I’m sure most of you have seen the Kevin Ware injury video. Yes, it’s disgusting. But it’s also sad to see a young man fail to finish out his sophomore season playing the sport he loves.

His teammates and brothers wouldn’t let this be a gloomy season’s end for Ware. All the players again came out with Ware’s No. 5 on the back of their warmup jerseys and “Ri5e to the Occasion” on the front. Once the title was obtained, he was right in the thick of the celebration, giving just as many high fives and hugs. Finally, when it was time for that net to be cut, they lowered the net in order to let Ware cut the final strand out of the net.

These are the moments that make sports so captivating and intriguing to watch. When you can visually grasp the type of powerful bond that is formed on these sports teams, especially at the college level, and take a dive into the positive off-court stories, that enriches the game itself and makes it more enjoyable to watch. The support that Ware received from his basketball home couldn’t be more admirable and is simply amazing to see.

“These are my brothers,” Ware said. “They got the job done. I’m so proud of them, so proud of them.”

Now they can enjoy this championship together as a family. Congrats, Louisville.

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These Cats Had One Life… But It Was a Good One

3 04 2012

#2 Kansas 59, #1 Kentucky 67 – Men’s Basketball Championship

Mercedes-Benz Superdome, New Orleans, LA


The Kentucky Wildcats defeated the Kansas Jayhawks, 67-59, bringing the program its eighth national championship. They have the second most all-time, only trailing UCLA (11 titles).

This physical game didn’t come easy for the Wildcats or Coach John Calipari, who surely didn’t enjoy how the end of the game started. 

With under two minutes to go in a game in which his team controlled throughout, Calipari began having a sense of déjà vu.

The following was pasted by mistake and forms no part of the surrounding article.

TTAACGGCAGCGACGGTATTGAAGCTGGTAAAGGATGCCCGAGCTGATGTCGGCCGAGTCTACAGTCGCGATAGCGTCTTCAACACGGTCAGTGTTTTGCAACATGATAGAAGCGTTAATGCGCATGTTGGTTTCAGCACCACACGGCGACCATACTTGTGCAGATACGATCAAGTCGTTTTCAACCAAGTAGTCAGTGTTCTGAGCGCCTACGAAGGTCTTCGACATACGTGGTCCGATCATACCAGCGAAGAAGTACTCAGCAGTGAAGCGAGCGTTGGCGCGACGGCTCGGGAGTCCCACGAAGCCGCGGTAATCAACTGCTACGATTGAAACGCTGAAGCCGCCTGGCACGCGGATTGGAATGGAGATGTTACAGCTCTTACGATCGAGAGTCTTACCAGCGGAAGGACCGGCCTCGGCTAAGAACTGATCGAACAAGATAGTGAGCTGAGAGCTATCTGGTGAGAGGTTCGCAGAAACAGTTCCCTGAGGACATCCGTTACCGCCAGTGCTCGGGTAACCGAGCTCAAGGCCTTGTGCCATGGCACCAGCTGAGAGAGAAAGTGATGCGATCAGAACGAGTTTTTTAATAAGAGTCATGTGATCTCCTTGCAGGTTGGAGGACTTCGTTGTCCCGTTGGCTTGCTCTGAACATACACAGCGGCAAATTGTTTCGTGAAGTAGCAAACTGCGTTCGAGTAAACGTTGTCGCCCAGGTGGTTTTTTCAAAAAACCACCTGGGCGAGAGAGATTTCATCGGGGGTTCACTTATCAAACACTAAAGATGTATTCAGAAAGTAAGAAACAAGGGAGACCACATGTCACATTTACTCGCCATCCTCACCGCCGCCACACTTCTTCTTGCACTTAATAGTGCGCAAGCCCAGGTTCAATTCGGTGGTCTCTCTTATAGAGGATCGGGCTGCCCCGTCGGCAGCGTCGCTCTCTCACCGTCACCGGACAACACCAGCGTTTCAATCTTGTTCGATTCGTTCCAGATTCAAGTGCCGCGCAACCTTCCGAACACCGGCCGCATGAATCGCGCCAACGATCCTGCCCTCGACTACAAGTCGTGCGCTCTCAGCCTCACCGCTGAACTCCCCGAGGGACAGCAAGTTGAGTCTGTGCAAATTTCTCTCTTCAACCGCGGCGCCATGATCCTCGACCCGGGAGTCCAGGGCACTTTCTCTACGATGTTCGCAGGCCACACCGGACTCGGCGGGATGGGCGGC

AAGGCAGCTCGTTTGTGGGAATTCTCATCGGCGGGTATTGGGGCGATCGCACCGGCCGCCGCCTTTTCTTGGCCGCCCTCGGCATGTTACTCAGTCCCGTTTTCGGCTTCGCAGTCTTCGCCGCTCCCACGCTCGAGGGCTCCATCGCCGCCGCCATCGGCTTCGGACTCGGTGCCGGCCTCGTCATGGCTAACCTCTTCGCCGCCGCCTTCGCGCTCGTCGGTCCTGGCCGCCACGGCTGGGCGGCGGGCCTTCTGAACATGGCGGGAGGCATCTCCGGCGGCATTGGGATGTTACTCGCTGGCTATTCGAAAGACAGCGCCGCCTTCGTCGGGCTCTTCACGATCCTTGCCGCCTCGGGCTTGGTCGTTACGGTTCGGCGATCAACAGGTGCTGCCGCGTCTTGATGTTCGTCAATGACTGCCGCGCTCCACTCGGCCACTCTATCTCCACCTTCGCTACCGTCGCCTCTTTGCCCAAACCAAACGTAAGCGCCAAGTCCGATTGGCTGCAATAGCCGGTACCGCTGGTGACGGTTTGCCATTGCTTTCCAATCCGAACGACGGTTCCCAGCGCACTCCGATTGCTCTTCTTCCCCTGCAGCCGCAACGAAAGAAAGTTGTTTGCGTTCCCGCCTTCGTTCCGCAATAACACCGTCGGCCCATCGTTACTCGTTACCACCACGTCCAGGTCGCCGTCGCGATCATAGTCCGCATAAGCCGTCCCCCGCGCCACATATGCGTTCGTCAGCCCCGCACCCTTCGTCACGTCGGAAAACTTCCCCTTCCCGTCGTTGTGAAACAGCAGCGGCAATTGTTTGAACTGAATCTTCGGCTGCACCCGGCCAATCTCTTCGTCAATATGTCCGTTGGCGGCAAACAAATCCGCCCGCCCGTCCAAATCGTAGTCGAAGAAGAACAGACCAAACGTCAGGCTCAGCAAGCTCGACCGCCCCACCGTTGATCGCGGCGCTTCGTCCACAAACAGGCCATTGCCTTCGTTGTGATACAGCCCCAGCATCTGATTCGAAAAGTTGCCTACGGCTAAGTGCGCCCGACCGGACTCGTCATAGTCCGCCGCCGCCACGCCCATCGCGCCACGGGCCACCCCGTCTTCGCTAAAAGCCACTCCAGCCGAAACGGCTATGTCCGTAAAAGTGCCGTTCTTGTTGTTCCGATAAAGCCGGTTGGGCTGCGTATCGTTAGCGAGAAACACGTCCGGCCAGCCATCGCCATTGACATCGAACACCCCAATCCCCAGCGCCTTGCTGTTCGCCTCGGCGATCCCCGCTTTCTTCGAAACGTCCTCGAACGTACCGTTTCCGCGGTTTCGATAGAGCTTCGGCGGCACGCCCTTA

In 2008, his Memphis Tigers held a comfortable six-point lead with 1:39 to go. In 2012, his Kentucky Wildcats had a five-point lead with 1:37 to go.

After Anthony Davis missed his first of two free throws at the 1:11 mark, Calipari surely had eerie flashbacks to four years ago when his team finished 1-5 from the line, eventually leading to a Bill Self-led Kansas victory in overtime.

This time, however, the Wildcats went on to shoot 5-6 from the line, and with a little help from the Jayhawks and their turnovers in crunch time, Calipari had a slightly different ending to his season.

He became a champion. Finally.

Instead of feeling joy and exhilaration, Calipari probably feels relieved due to the impossible standards placed on him by Kentucky. This university brought him in for one reason and one reason only: give Kentucky something they haven’t obtained since 1998.

On his third try, he successfully brought basketball glory back to the Big Blue Nation. The question now is how long the alumni and fan base will give him until they demand another title.

No matter the common perception regarding this team filled with young hot-shots, this group of men showed a team filled with one-and-dones can play team ball on both sides of the court.

Number of players in each category:

6+ Rebs
3+ Asts
2+ Blks
50% FG

From setting the championship record with 11 blocks on the night to simply playing unselfish basketball, this was a total team effort. It is no accident that Kentucky had an equal distribution of their statistics from the very start. When any Jayhawk attempted to pound the paint, every Wildcat on the floor assisted in stopping the penetration. This just bolstered the fact that Kentucky opponents ranked last in the country shooting inside the arc. This team that only lost twice the entire season had too much of simply everything for Kansas to handle.

Anthony Davis reminded the nation why he will become the third Calipari player in the past five years to become the first overall pick in the NBA Draft with his commanding six-point game on 1-10 shooting. Yes, those numbers are correct.

This is exactly why he will be the top pick. The Men’s Final Four Most Outstanding Player did not just control the paint – he mastered the paint. The six blocks he recorded, giving him the NCAA freshman block record (186), doesn’t provide a suitable representation for his play down low on the defensive end of the court.

Thomas Robinson and Jeff Whithey combined to shoot 8-25 on the night. Anthony Davis made Robinson’s 18-point, 17-rebound performance a quiet 18 and 17. How is that possible? I didn’t think it was before Monday… but Davis proved otherwise. He showcased how he influences the game in a way that can’t be captured with numbers (even though 16 rebounds, five assists, three steals and six blocks is enough proof for most).